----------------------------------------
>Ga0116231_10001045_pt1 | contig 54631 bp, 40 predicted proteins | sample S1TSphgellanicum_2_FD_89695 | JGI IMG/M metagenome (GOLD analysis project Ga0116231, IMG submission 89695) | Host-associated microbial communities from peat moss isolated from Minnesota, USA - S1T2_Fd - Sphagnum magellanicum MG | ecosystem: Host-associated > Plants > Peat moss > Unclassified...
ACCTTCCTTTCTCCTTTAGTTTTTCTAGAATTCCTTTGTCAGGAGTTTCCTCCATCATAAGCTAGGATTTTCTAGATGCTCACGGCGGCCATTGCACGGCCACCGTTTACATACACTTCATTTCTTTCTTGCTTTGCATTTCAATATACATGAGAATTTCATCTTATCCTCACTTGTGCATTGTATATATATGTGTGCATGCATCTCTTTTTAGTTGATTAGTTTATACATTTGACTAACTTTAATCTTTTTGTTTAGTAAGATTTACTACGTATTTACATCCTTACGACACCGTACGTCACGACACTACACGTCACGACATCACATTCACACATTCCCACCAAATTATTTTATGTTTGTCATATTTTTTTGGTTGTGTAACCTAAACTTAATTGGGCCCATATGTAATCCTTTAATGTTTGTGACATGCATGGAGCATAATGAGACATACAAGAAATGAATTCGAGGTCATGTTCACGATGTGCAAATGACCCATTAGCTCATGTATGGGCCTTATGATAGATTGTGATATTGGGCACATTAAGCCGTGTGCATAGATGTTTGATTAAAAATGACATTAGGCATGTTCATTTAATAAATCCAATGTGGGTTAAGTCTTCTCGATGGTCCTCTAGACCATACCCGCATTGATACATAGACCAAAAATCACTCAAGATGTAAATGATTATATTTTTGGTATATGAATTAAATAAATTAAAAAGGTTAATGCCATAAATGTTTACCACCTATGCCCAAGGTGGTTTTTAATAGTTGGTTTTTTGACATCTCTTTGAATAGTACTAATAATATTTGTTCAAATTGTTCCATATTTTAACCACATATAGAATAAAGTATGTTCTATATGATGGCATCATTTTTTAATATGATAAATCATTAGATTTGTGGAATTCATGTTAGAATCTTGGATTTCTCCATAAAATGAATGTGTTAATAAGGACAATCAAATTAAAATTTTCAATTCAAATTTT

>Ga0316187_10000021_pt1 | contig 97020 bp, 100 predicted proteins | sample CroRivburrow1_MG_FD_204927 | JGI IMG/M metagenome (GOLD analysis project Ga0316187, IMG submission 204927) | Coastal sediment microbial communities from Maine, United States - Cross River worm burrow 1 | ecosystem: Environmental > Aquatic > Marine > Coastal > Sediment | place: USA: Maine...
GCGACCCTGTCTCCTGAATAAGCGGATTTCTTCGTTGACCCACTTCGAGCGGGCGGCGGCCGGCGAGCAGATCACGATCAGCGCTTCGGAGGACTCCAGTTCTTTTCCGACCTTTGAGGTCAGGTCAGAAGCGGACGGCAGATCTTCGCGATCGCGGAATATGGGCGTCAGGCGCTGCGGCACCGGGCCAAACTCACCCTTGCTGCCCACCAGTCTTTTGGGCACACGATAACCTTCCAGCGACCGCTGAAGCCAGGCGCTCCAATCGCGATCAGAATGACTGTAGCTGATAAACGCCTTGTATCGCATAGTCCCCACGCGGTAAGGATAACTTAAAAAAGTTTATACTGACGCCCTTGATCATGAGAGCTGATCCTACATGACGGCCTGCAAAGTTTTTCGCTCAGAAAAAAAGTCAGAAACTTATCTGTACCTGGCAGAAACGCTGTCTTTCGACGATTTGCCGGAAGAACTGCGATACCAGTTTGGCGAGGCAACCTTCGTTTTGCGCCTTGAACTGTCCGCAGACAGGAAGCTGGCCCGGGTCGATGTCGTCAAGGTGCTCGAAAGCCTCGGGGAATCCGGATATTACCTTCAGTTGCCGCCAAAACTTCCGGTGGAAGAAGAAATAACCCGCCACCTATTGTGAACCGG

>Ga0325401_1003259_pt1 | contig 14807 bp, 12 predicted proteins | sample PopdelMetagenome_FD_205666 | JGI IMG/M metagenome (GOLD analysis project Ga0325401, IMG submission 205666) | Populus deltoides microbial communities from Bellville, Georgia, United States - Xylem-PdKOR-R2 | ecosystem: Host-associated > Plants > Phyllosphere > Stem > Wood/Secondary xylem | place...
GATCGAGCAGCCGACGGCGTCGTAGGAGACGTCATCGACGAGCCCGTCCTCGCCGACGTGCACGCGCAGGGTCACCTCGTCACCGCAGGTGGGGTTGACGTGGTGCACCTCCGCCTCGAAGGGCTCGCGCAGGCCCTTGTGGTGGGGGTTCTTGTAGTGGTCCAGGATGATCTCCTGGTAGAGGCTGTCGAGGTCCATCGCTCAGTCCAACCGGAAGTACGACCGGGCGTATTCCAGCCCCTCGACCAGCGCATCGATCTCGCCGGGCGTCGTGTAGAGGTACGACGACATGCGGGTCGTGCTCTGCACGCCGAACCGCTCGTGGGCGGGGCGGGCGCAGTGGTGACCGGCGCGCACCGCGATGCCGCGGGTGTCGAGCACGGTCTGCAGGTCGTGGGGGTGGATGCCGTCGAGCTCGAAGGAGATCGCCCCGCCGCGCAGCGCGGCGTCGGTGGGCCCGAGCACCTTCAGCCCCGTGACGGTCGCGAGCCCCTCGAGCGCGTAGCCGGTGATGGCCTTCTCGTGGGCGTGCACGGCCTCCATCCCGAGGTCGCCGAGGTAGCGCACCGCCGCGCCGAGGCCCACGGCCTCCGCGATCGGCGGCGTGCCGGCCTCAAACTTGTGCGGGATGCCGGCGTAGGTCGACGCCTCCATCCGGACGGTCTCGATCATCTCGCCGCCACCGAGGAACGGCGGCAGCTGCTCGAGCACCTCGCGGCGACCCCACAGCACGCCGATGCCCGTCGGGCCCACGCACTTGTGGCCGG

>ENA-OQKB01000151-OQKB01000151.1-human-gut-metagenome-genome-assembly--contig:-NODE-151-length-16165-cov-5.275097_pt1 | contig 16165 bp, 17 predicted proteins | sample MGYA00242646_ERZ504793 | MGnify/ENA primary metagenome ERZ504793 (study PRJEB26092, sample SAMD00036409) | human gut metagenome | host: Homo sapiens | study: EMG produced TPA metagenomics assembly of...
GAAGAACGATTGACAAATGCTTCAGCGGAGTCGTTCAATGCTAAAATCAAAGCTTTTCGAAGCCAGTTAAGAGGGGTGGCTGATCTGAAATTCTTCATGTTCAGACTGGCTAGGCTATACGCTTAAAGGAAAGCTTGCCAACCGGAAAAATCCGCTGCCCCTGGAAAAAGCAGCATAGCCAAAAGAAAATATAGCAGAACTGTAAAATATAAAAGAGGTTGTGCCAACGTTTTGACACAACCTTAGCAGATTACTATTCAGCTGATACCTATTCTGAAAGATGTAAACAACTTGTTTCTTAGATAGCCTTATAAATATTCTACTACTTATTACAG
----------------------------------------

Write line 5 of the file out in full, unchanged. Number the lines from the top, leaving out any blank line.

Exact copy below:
>Ga0325401_1003259_pt1 | contig 14807 bp, 12 predicted proteins | sample PopdelMetagenome_FD_205666 | JGI IMG/M metagenome (GOLD analysis project Ga0325401, IMG submission 205666) | Populus deltoides microbial communities from Bellville, Georgia, United States - Xylem-PdKOR-R2 | ecosystem: Host-associated > Plants > Phyllosphere > Stem > Wood/Secondary xylem | place...